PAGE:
Now, researchers can collect data much more rapidly and frequently. According to Cross, UAS technology collects data in near-real time. “A 20- to 30-minute flight takes about three to four hours of preparation, and we can get results back within hours or days,” he said. In addition, UAS technology can collect information over several occasions and at specific times that cannot be obtained relying on commercial image providers, and may reduce the need for extra manpower during field studies.
Cross, a licensed pilot who is currently the college’s only UAS operator, begins each flight with extensive planning. “You have to know the area you’re flying well, and understand property boundaries, obstacles, and airspace restrictions before you can develop a flight plan. Safety is our primary concern.”
Once the preplanning is complete, there is very little actual flight time. “I prepare a flight plan, specify what information to collect, and then I monitor the flight via laptop,” he said. The bulk of the work comes in the post-processing stages. After a flight, Cross reviews the data to determine if the UAS retrieved the information needed.
Until late August, the Federal Aviation Administration required that anyone piloting a UAS have a pilot’s license, but new regulations have paved the way for others to pilot the aircrafts. The college will soon train additional faculty and staff to become FAA certified UAS pilots.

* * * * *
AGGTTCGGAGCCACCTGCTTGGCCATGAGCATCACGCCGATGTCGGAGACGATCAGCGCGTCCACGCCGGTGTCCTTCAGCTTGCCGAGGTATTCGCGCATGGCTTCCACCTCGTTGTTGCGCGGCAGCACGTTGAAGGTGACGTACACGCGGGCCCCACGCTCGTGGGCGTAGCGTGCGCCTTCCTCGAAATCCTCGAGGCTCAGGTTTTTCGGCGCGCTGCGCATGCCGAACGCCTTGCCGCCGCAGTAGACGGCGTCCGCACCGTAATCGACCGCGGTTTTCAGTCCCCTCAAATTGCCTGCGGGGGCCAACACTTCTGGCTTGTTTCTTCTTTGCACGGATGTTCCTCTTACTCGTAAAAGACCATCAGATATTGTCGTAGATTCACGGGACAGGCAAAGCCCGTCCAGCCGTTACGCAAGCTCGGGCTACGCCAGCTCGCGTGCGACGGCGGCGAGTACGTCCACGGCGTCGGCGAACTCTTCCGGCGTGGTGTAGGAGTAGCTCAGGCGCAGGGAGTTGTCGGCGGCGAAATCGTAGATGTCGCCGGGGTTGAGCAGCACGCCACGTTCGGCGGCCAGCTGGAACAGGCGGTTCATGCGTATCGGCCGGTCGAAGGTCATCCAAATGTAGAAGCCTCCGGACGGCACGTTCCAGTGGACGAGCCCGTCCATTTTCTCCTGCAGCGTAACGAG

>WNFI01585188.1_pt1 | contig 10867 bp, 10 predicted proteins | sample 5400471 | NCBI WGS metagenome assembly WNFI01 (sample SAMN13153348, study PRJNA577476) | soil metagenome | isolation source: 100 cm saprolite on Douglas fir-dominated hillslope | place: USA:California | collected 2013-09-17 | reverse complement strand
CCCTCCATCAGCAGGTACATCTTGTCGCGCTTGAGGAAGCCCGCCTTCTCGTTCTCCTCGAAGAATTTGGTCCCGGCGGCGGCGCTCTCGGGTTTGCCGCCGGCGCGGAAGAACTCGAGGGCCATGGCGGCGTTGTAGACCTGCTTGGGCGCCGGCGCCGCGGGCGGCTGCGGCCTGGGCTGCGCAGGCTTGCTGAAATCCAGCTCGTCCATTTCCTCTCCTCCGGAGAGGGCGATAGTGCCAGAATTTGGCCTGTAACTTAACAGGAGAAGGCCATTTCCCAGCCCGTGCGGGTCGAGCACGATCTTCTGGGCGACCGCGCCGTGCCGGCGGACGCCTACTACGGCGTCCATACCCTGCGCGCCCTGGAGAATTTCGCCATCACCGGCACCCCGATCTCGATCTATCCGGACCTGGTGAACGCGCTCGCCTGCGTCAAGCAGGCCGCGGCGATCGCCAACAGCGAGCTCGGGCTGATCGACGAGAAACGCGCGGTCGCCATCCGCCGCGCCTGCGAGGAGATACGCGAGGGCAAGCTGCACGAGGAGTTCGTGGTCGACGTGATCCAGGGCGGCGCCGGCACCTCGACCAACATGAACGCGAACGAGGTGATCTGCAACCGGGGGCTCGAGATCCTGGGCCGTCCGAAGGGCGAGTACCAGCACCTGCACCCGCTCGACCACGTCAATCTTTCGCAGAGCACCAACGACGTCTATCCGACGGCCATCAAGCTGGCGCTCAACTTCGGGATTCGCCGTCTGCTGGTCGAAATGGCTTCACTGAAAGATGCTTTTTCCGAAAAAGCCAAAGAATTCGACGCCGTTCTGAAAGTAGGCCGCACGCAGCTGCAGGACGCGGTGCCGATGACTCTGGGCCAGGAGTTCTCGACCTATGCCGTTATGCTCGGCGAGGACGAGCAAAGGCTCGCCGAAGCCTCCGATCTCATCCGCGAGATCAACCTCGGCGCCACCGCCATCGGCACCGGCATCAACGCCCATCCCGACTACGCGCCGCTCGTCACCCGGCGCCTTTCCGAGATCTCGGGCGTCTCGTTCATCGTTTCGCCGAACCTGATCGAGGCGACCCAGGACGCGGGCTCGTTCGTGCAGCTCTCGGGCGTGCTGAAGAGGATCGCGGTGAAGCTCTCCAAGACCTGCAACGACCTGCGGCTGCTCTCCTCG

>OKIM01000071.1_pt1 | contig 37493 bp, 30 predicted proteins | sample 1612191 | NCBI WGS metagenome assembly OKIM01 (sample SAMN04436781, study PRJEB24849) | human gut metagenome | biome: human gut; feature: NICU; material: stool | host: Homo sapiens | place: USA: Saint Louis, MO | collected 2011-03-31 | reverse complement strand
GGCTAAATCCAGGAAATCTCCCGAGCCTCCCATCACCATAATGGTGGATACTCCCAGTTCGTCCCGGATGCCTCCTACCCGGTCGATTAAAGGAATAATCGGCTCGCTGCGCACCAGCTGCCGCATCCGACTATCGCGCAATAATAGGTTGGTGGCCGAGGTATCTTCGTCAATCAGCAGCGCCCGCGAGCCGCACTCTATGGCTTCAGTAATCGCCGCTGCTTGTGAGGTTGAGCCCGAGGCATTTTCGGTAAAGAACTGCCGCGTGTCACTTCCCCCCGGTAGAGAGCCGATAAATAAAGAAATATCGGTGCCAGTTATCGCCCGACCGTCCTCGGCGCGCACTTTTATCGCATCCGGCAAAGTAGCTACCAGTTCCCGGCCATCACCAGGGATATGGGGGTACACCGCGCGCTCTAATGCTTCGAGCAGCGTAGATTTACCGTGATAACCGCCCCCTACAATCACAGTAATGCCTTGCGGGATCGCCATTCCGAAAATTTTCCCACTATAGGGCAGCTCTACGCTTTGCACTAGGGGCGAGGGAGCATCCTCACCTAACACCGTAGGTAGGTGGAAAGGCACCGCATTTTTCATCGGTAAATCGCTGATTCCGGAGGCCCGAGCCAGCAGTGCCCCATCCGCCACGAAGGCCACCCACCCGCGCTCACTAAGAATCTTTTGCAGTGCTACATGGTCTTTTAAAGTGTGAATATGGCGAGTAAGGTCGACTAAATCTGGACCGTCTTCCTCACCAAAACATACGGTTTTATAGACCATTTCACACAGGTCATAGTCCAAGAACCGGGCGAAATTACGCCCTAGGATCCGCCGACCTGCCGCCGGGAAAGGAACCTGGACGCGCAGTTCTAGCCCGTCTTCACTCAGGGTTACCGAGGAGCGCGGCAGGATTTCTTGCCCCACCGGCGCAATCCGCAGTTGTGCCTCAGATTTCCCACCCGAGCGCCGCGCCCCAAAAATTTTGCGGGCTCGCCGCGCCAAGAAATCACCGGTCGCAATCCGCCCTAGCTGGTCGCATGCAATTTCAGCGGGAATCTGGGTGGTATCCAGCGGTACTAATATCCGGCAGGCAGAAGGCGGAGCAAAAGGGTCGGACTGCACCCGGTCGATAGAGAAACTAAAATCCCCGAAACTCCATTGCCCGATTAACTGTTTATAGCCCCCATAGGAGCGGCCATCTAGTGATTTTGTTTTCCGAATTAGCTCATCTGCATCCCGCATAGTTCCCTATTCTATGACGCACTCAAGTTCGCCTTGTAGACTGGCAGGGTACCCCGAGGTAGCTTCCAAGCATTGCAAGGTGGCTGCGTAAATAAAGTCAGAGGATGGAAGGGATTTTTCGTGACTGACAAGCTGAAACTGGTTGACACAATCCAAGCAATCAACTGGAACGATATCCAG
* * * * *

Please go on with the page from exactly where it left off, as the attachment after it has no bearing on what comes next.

For McGee, this development represents an exciting opportunity for growth, particularly within the Virginia Tech community. “This industry is getting ready to explode,” he explained. “Demand for technicians who can operate all facets of a UAS is going to increase significantly. Industries everywhere will be using this technology, so we need to make sure the foundation is in place.”
To help ensure that students are well equipped to handle the rapidly changing technology, McGee has partnered with the Virginia Space Grant Consortium and the Virginia Community College System on a project to develop academic courses and pathways to help students master the skills necessary to become UAS operations technicians in a range of industries. Through a grant from the National Science Foundation, he is working with faculty to develop courses designed to teach students how to plan and fly UAS missions and analyze the geospatial data they collect. The grant is the latest in a long-term partnership to bring geospatial technology to community college curriculums in order to meet the growing workforce need for trained technicians.
“This project is directly serving Virginia’s communities, by providing workforce development opportunities associated with an emerging and potentially transformative industry,” McGee explained. “In addition, it is important to provide community college students with a technical-based educational pathway prior to attending a four-year college or university. This way, the students who come to Virginia Tech will have the UAS operational skills already in place to further enhance their academic experience, contribute to research programs, and support UAS-based outreach and service learning initiatives.